We follow a man over several decades. He’s a member of a yakuza clan, and he will never fully escape from this clan and his criminal life, even if he wants to.
This is an interesting movie where the protagonist becomes a criminal early in his life after his father died. After a while, he becomes a member of a yakuza clan. He doesn’t have much to live for. His family is the clan he’s a member of. Then he meets a woman he likes. But when he first meets a person who might change his life for the better, something happens that will cost him dearly.
You never feel sorry for the protagonist. The choices he makes are his own choices. He’s never pressured into anything. From the moment we follow him, he’s a bad seed. He doesn’t have a future waiting for him. So he isn’t a deep character with multiple layers.
What I liked best was following the protagonist through several decades where he works his way up in the yakuza clan, to then turn his life upside down 14 years later.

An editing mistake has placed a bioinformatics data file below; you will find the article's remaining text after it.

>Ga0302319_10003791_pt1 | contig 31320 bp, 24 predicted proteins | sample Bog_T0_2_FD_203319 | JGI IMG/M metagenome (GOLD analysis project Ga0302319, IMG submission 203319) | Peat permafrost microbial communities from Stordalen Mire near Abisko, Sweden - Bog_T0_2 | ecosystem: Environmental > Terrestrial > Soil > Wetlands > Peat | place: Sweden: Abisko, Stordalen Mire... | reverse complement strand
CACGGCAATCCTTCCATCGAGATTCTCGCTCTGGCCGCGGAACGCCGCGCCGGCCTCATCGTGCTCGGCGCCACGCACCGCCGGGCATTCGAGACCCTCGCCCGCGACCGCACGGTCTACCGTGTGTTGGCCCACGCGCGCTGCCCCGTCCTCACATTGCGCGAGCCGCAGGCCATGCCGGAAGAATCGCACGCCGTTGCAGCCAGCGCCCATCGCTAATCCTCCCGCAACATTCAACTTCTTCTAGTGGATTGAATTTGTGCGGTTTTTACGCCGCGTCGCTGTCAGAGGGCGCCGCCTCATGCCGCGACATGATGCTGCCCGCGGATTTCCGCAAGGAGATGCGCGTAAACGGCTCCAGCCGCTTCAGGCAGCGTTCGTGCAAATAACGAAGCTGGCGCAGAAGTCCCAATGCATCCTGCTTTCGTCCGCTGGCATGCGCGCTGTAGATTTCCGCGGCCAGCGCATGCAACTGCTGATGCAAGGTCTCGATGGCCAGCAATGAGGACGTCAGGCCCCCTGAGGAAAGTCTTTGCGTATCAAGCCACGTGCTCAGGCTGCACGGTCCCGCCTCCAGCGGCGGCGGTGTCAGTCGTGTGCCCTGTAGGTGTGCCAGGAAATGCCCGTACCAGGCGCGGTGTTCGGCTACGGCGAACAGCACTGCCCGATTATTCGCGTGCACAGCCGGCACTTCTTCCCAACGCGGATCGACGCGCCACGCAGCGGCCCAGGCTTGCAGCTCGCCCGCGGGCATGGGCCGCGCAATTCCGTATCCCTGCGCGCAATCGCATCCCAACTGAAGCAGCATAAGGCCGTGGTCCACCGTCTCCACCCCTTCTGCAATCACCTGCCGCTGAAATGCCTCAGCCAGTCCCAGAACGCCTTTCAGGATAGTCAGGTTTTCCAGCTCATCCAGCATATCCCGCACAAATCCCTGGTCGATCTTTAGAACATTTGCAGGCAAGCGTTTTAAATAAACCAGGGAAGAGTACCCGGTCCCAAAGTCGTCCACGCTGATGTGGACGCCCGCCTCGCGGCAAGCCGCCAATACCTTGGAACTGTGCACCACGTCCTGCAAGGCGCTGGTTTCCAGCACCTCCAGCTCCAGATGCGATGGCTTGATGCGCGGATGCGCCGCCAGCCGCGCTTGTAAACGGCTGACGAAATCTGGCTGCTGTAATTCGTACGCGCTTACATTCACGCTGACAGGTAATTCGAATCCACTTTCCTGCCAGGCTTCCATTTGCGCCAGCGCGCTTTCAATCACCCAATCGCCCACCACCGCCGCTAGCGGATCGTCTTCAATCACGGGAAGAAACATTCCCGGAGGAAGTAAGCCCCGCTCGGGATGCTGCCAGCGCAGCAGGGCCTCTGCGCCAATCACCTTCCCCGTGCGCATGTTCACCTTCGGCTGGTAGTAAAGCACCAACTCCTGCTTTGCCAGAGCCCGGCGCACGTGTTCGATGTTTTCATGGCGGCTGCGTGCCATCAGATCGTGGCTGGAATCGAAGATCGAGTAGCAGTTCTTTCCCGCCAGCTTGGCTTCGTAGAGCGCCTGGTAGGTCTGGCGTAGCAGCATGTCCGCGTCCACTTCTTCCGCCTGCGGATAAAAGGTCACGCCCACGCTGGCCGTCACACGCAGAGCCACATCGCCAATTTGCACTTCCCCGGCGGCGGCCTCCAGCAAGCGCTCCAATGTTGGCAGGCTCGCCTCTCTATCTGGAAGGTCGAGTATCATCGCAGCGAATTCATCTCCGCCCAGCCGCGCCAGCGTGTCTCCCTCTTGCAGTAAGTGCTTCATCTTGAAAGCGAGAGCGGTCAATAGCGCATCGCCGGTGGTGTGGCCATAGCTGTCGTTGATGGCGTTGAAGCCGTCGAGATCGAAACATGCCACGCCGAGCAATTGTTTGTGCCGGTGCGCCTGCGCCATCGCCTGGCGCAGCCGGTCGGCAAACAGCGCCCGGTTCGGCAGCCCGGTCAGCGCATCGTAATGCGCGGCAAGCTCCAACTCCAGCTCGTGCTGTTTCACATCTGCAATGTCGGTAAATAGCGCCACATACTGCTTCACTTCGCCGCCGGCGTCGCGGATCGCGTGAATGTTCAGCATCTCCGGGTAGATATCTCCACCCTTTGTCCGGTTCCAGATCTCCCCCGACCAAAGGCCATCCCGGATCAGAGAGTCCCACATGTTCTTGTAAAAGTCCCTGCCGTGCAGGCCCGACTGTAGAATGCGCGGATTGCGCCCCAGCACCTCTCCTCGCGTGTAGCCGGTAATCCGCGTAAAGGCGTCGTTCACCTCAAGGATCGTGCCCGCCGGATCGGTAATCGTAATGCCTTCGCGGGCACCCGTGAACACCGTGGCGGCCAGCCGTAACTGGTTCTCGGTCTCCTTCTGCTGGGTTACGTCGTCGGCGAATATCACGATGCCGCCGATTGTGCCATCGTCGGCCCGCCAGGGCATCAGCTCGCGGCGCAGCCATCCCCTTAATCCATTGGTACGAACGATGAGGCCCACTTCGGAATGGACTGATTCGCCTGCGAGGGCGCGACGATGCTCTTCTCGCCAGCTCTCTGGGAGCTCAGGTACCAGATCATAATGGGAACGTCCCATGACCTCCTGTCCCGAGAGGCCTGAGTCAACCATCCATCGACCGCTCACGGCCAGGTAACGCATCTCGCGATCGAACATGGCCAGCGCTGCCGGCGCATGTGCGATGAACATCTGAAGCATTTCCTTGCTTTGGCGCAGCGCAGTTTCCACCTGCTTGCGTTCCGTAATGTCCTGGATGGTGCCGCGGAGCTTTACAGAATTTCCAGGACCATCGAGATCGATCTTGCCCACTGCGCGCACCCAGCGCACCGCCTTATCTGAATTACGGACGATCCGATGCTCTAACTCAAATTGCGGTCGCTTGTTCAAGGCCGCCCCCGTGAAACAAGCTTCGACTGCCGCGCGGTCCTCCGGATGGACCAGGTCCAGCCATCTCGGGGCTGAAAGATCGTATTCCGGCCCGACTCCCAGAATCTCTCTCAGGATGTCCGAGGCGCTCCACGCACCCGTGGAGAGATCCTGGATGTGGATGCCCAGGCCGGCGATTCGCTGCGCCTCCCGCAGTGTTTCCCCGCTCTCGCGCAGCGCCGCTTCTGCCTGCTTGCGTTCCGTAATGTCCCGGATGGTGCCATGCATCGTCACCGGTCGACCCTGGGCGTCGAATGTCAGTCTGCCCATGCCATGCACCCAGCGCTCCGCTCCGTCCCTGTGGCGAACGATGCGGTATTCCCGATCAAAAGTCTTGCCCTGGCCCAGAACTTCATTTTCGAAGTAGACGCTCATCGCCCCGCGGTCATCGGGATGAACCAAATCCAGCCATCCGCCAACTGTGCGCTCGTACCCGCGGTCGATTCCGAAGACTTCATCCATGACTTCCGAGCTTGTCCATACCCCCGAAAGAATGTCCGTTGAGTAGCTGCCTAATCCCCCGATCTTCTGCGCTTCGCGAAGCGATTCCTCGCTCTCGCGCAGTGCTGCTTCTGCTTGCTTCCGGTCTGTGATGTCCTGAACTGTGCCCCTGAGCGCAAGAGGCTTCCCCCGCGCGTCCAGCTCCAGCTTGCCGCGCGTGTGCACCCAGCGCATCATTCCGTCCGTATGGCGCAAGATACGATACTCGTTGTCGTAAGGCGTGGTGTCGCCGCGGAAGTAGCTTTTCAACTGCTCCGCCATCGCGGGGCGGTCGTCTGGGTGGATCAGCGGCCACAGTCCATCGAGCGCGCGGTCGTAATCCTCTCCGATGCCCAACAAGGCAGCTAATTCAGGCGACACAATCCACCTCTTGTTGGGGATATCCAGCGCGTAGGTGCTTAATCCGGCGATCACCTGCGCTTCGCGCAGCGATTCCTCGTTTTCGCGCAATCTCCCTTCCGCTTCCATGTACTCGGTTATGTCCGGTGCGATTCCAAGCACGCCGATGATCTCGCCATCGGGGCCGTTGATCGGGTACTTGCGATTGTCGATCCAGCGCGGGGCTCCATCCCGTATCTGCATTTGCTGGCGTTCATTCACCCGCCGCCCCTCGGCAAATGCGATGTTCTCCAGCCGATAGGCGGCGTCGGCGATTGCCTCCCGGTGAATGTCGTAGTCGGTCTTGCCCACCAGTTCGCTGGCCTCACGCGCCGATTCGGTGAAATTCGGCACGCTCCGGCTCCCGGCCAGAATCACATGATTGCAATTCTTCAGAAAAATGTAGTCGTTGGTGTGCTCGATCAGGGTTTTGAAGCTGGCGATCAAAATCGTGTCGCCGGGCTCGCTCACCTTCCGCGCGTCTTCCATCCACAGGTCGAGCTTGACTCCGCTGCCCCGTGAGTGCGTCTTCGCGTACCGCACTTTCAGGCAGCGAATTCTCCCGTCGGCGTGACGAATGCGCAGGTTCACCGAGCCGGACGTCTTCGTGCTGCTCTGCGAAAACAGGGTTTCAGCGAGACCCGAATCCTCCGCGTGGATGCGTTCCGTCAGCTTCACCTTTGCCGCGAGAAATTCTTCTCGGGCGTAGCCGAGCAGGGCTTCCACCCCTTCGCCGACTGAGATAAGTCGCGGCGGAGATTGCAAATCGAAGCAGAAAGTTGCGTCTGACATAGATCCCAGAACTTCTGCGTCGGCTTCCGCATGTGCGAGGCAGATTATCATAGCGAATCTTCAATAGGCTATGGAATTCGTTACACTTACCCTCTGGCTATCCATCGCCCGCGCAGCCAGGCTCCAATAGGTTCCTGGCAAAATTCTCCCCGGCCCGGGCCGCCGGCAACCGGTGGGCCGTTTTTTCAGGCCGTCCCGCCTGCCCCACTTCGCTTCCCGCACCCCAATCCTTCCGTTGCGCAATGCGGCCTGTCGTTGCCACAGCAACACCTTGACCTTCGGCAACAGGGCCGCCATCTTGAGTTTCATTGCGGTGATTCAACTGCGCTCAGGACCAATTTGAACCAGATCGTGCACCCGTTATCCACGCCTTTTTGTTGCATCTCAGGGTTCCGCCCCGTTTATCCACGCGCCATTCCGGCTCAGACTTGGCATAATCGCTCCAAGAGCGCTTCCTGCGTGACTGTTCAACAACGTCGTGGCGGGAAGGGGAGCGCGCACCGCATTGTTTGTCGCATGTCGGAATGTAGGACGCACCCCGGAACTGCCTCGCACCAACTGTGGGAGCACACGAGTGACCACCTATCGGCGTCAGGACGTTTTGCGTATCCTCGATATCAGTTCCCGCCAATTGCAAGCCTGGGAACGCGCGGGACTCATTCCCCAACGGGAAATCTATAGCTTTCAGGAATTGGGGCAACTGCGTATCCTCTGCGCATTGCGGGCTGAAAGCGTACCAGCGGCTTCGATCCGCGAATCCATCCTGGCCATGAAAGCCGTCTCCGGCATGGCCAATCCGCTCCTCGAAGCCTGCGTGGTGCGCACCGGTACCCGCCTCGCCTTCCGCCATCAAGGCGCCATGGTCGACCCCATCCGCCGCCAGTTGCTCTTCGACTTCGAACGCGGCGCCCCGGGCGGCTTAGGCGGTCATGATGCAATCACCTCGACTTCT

It’s interesting to see how the law changes, and the consequences that follow for the yakuza clans. I felt a little bad for the protagonist and his friend when they try to be law-abiding citizens. But the society constantly reminds them of their past, and people they have a relationship with also get involved and punished, even if they are innocent. Talk about helping those who need help the most! Go Japan!
The actors are good, and it was especially nice to see Yukiya Kitamura again. It’s been a long time since I’ve seen him. He was so charming in the comedy movies he was in, and he’s good in this movie as well.
A Family is a well-acted and interesting movie where the protagonist is caught between two stools. Because of his past, he also makes life difficult for people he has contact with. The new laws make life difficult for former yakuza members, and I felt the new laws weren’t fair for former yakuza members. Society doesn’t give them a helping hand at all. So what are they going to do?